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WHQR and Thalian Hall are presenting a live performance of Phil Furia’s feature program The Great American Songbook on Friday, March 2nd on Thalian Hall’s main stage. Before the big event, WHQR's Rachel Lewis Hilburn is taking a deeper look at the history of the Great American Songbook with a three-part series. It’s delightful, it’s delicious, it’s de-lovely… that familiar phrase found its way into the English lexicon in the first half of the twentieth century. In Part II of our special series on the history of The Great American Songbook, WHQR’s Rachel Lewis Hilburn and Phil Furia, creator of the Midday Café feature, explore how so many of the great lyricists started life as light verse poets. For tickets to the event, visit thalianhall.org.

Friday Feedback for January 6, 2012


Note: We received so much Feedback this week that we couldn't get it all on the air. The text below, and the audio, include segments edited out of the on-air version.

We introduced a few program changes to our weekend lineup last week. A listener who wishes to remain anonymous wrote:

Terry Gross is fine, but she isn’t in the same league with Bob Edwards. Certainly your programming must change from time to time, but this is a sad mistake. [I've been a] Listener and contributor since the station went on the air. It is increasingly hard to believe it is the same institution that so many people worked so hard to establish.

We know it’s upsetting to listeners when we make changes to programs that are their particular favorites. I wrote to this listener that we also have to stay within our budget and be responsible stewards of the contributions our members have made. Steeply rising costs of the programming we purchase from NPR, PRI and APM in 2012 necessitate hard decisions at times. We are committed to providing a station not frozen in amber, but presenting the absolute highest quality programming that we can, while sustaining growth in a financial prudent manner. The listener wrote back:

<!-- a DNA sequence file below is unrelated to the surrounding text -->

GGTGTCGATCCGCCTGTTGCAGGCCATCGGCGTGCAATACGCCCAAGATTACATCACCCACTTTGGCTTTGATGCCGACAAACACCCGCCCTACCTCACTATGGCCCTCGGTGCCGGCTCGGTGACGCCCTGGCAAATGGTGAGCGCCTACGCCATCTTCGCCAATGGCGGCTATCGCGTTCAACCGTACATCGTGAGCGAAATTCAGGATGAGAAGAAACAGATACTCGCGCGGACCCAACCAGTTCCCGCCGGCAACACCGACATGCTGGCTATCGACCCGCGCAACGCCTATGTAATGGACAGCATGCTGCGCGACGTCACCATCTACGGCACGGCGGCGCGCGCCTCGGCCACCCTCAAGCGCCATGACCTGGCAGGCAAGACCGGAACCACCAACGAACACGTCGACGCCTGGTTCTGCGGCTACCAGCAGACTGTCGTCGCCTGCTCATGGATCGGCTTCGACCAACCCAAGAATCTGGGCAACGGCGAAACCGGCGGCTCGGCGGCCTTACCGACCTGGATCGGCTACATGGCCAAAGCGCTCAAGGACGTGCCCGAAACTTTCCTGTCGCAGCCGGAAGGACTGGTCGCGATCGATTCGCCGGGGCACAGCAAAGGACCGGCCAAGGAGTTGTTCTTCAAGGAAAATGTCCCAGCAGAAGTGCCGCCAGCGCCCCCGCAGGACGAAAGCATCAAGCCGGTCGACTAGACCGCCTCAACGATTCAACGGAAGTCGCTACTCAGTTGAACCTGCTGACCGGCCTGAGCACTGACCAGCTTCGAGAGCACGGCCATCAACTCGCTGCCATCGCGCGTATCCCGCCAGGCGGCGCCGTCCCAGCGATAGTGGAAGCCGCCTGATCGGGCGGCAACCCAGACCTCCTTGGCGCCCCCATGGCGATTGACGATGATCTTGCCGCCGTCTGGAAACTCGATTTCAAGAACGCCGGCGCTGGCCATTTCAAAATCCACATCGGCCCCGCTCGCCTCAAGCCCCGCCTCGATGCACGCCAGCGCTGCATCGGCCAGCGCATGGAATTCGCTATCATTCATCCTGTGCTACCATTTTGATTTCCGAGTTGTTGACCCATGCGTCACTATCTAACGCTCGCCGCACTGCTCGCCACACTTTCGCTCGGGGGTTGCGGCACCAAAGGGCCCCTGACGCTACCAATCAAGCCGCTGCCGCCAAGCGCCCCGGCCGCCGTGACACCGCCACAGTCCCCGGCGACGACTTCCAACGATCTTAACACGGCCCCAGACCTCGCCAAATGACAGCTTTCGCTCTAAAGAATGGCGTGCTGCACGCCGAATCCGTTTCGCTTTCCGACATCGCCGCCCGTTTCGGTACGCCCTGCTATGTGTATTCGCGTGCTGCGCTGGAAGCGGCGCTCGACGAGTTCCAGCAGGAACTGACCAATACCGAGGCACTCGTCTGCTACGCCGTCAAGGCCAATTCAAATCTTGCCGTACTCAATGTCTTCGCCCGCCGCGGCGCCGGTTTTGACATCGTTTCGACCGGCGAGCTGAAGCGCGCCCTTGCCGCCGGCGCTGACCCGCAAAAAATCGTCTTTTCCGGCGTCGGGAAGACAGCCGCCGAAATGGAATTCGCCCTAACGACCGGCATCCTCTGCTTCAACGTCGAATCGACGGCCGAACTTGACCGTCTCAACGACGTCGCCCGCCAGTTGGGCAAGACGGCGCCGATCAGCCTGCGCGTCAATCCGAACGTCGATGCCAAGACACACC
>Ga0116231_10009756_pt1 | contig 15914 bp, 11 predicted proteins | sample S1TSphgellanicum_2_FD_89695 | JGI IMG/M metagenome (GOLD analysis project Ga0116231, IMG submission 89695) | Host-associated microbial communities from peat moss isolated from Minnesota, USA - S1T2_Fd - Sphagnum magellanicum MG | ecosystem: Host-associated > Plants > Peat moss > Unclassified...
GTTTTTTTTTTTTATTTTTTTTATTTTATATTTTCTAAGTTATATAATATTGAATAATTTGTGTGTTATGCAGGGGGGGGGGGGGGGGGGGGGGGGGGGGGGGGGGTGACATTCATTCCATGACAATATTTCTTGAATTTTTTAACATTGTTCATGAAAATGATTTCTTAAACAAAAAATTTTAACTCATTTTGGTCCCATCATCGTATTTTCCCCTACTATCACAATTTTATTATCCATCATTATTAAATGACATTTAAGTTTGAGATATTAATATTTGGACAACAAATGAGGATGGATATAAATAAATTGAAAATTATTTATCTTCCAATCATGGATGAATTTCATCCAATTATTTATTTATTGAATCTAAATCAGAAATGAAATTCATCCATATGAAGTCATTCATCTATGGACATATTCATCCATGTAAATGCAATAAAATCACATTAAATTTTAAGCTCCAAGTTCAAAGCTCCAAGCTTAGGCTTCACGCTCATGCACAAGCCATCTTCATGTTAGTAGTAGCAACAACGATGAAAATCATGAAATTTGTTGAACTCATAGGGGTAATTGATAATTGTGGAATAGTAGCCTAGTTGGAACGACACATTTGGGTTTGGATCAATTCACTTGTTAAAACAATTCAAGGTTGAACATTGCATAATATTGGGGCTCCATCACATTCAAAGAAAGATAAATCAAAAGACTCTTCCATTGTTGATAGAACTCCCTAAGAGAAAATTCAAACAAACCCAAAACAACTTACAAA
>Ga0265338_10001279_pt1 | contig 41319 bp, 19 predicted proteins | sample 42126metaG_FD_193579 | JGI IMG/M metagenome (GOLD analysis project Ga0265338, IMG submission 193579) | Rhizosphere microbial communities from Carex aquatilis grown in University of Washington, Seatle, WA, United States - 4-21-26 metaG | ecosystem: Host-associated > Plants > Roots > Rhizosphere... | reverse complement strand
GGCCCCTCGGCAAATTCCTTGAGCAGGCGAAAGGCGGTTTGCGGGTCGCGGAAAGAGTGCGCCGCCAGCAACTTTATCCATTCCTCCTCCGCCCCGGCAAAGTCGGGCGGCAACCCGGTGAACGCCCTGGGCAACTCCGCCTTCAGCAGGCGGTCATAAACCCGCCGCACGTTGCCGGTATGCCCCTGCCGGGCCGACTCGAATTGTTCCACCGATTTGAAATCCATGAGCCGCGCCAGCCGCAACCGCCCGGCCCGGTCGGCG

Thanks for your response to my grumpy comment. I suppose I should have known budget restraints were behind the axing of Bob Edwards… For what it’s worth, I like most of what you’re doing at the station, even as it changes in some ways I would not choose.

Richard Steinkopf wrote, echoed by others:

You did it again. You pulled the last bit of jazz programming off the air. Bob Parlocha. A previous administration did the same thing a few years ago and I suspended contributions in protest. Guess I will have to do the same thing again. I cant believe I'm the only fan of Jazz that you have. Now all I have is George [Scheibner] at 1PM.

To clarify, we are not dropping jazz from the schedule. Weekend jazz will continue at its usual time, hosted by Wilmington's Willard Fields, beginning this evening [Friday, January 6, 2012]. Listener Nancy wrote:

Glad to hear about Willard Field's new jazz program. Having lived in St. Croix, I'm familiar with Willard's great knowledge and love of jazz. Right on, Willard! Good catch, WHQR!

Larry Olson wrote:

I love [Lan Nichols’ Front Street Blues] and think it could go into an earlier time slot in place of something we’re paying for. Also, please keep George [Scheibner]'s shows in prime slots, very well put together, remind me of the best college radio programming of 40 years ago, when there was care and thoughtfulness that went into the lineup, sequences, transitions, musical flow. And similarly for [John] Fonveille... These local guys r a treasure and present a largely forgotten or commercially ignored art for which many of us have a real fondness that maybe even borders on love. And thanks to all of u for everything u do.